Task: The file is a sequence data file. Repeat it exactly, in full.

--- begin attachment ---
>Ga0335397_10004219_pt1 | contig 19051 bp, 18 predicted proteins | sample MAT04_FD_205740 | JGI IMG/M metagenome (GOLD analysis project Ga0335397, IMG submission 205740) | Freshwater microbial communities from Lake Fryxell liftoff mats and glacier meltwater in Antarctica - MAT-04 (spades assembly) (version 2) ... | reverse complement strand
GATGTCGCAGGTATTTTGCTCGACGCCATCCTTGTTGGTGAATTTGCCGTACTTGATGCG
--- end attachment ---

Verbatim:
>Ga0335397_10004219_pt1 | contig 19051 bp, 18 predicted proteins | sample MAT04_FD_205740 | JGI IMG/M metagenome (GOLD analysis project Ga0335397, IMG submission 205740) | Freshwater microbial communities from Lake Fryxell liftoff mats and glacier meltwater in Antarctica - MAT-04 (spades assembly) (version 2) ... | reverse complement strand
GATGTCGCAGGTATTTTGCTCGACGCCATCCTTGTTGGTGAATTTGCCGTACTTGATGCG